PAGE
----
In the early 1980s, an antihomosexual campaign was launched in educational publications. In the first, and at the time the nation's only, teachers' manual on sex education (one million copies of which were published and immediately sold out), homosexuality was defined as a dangerous pathology and was said to be "a violation of normal principles of sexual relationships.... Homosexuality challenges both normal heterosexual relationships and society's cultural, moral attainments. It therefore merits condemnation both as a social phenomenon and as a specific persons behavior and mental attitude" (Khripkova & Kolesov, 1982, pp. 96-100). Thus, teachers as well as police and doctors were being warned against homosexuality.

Still today, with rare exceptions, Russian sexopathologists and psychiatrists, even those who supported the decriminalization of homosexuality, regard it as a disease and reproduce in their writings the many absurdities and negative stereotypes prevalent in the mass consciousness. The latest medical reference book on sexopathology, published in 1990, defines homosexuality as a "pathological drive." It states that, in addition to biological causes, "a strong pathogenic factor encouraging the formation of homosexual attraction can be the inculcation by parents and teachers of a hostile attitude towards the opposite sex" (Vasilchenko, 1990, p. 429-430).

In a doctoral dissertation in psychiatry in 1994, prepared under the guidance of Professor A. Tkachenko, not only is homosexual behavior described as "anomalous," but most of the 117 gay men studied by the author are diagnosed as having "psychic, psycho-physical and disharmonic infantilism," "signs of organic defects of the central nervous system," and "overvaluation of the sexual sphere" (Vvedensky, 1994, p. 8).

The AIDS epidemic made the position of gays still worse. When symptoms of the virus had just emerged in the United States, the initial information about it in the Soviet press was roughly as follows: a new and unknown disease has appeared in the USA; its victims are homosexuals, drug addicts, and Puerto Ricans. Brought up in the spirit of official internationalism, Soviet citizens were puzzled at the mention of Puerto Ricans. They could well understand God punishing homosexuals and drug addicts for their sins, but why Puerto Ricans? God surely wasn't a racist!

In 1986 Professor Nikolai Burgasov, then Deputy Minister for Health and Chief Hygiene Doctor for the USSR, publicly announced: "We have no conditions in our country conducive to the spread of the disease; homosexuality is prosecuted by law as a grave sexual perversion (Russian Criminal Code Article 121) and we are constantly warning people of the dangers of drug abuse" (Burgasov, 1986, p. 15). When AIDS did appear in the Soviet Union, the heads of the state epidemiological program, the president of the USSR (now Russian) Academy of Medical Sciences, Professor Valentin I. Pokrovsky, and his son, Dr. Vadim V. Pokrovsky, once again blamed homosexuals, accusing them in public of being carriers of HIV infection and of displaying every kind of vice.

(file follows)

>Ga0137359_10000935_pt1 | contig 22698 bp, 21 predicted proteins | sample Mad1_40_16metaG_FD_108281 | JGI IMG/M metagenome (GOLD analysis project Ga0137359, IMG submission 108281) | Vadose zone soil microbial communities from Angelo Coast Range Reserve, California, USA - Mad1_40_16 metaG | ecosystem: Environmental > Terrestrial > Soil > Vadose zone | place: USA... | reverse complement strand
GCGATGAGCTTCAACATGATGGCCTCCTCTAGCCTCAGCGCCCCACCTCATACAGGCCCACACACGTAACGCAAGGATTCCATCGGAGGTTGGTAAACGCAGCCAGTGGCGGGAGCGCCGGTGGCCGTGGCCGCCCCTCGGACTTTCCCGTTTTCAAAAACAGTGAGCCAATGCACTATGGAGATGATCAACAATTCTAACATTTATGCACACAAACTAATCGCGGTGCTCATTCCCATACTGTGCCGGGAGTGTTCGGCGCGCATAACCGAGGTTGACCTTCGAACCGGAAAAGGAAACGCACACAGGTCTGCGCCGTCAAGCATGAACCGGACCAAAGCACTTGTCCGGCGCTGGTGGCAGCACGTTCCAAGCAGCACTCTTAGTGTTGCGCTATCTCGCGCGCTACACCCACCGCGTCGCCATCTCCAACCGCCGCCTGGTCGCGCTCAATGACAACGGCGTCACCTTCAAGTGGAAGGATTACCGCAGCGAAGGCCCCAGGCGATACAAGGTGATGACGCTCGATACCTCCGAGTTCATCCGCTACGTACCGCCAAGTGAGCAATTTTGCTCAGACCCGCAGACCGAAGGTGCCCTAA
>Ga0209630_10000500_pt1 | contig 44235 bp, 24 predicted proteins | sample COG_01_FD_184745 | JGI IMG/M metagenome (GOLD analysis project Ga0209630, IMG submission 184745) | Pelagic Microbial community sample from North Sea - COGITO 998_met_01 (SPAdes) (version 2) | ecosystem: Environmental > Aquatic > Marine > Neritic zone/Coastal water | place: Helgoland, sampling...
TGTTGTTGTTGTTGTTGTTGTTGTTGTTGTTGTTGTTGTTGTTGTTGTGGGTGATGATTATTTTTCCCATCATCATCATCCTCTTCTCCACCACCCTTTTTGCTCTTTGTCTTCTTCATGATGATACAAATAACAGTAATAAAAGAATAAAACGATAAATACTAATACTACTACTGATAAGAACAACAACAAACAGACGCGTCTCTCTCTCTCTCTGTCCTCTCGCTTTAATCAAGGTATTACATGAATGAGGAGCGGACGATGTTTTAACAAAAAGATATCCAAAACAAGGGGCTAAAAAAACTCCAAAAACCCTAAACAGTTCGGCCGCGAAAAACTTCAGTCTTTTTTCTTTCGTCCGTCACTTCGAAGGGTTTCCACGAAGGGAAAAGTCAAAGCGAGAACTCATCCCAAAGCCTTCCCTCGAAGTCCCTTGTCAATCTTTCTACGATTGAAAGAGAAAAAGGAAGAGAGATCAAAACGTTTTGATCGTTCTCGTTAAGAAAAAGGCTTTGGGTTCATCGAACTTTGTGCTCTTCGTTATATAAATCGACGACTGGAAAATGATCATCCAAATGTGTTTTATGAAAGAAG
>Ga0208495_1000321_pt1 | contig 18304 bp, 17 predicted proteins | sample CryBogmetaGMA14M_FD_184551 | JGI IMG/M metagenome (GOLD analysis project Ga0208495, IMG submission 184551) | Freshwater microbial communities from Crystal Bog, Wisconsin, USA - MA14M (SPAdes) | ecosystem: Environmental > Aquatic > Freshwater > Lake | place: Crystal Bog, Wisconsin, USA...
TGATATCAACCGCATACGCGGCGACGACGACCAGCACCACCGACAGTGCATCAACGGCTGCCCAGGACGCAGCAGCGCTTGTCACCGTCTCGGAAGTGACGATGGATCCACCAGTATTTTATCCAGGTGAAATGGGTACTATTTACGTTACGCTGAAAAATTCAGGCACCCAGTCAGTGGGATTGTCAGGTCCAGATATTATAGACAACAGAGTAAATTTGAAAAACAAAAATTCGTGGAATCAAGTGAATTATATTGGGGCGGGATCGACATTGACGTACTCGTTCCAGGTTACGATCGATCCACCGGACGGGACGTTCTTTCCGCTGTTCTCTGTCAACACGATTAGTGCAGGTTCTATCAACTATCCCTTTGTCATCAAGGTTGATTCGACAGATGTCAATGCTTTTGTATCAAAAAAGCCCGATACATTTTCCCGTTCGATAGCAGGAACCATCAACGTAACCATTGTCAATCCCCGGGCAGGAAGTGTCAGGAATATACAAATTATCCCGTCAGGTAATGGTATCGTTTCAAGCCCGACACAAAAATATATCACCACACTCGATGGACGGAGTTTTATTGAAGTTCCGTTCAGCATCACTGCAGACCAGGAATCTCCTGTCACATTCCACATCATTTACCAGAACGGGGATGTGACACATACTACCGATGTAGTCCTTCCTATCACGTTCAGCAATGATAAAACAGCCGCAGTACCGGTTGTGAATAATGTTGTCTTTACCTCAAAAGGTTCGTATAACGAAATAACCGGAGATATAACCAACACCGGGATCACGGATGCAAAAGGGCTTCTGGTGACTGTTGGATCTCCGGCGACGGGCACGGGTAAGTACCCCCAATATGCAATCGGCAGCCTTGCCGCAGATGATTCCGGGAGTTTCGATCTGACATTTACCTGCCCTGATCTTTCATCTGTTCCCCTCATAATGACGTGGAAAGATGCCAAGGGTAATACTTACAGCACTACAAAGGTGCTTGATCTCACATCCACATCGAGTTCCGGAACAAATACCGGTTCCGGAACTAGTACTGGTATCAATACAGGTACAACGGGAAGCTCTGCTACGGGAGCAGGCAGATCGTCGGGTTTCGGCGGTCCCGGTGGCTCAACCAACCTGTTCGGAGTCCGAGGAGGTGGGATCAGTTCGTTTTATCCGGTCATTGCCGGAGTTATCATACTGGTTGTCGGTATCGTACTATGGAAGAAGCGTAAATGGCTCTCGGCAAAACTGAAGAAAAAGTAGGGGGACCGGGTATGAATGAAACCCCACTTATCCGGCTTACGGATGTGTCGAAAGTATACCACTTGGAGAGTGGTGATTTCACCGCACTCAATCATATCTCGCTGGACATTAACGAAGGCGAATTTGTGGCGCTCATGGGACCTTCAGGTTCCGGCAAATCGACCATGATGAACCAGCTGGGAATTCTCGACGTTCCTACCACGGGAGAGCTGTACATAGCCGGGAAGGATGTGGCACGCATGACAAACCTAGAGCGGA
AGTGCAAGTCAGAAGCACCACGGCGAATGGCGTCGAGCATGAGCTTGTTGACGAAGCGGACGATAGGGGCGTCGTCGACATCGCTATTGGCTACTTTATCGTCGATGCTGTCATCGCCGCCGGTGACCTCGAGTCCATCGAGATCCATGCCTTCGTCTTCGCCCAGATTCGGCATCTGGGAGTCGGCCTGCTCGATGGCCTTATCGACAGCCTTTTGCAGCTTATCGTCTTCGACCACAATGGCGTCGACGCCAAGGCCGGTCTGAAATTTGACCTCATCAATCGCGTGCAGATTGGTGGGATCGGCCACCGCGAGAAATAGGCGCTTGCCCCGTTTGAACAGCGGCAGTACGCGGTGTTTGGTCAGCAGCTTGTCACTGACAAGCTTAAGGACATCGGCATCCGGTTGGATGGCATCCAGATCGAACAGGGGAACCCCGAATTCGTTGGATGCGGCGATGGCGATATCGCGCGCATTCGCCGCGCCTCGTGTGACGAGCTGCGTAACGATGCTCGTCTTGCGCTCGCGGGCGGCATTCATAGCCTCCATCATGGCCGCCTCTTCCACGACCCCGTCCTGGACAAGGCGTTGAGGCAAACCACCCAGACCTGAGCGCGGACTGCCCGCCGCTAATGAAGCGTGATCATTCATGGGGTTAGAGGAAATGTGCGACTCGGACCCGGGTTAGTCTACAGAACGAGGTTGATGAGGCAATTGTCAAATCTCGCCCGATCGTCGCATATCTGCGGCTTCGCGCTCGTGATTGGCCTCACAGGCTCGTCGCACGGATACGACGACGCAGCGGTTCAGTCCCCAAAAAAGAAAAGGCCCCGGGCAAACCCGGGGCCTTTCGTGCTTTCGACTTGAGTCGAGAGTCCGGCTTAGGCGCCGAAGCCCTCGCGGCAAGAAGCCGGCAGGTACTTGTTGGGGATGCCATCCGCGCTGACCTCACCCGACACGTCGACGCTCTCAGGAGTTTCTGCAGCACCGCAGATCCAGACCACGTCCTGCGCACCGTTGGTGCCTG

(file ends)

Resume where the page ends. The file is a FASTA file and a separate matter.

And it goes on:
Somewhat later, Alexander Potapov, then the Russian Federation minister and professor of psychiatry, ventured into print in Literaturnaya gazeta, answering questions on drug addicts; for some reason he linked them with homosexuals, adding, "My colleagues in Paris told me of an enraged crowd killing two homosexuals in a Paris park - right in front of the police." This representative of the most humane of professions gave no further commentary on this event, moving on to discuss what the authorities in Belgium were doing to confine the pornography business. He concluded by saying pensively, "You see how life forces one to act."*8 Nobody even remarked on the monstrosities he was mouthing. . . .

When AIDS did appear in the Soviet Union, heads of the state epidemiological program once again blamed homosexuals for everything, accusing them in public statements of being carriers of HIV infection and just about every other vice besides. Such were their sincere convictions, since the educational programs of the Soviet medical institutions had not discussed homosexuality. Even the liberal journal Ogonyok, in the first published profile of an AIDS victim, a gay engineer who had caught the virus in Africa, could not conceal its disgust and condemnation.

All the same, glasnost, plus the threat of AIDS, made possible for the first time more or less frank discussions of sexual orientation problems. initially in the scholarly and then in more popular literature - whether the authorities liked it or not.*9

In the USSR the only nonjudgmental sexological and psychological books on homosexuality were written by the present author (Isayev, Kagan, & Kon, 1986; Kon, 1988, 1989, 1991). It was extremely difficult to get these books published, introduction to Sexology was banned in the USSR for 10 years, even though the book had either completely avoided or merely hinted at the most important legal, social, and human rights issues.

© 1998 Professor Igor Kon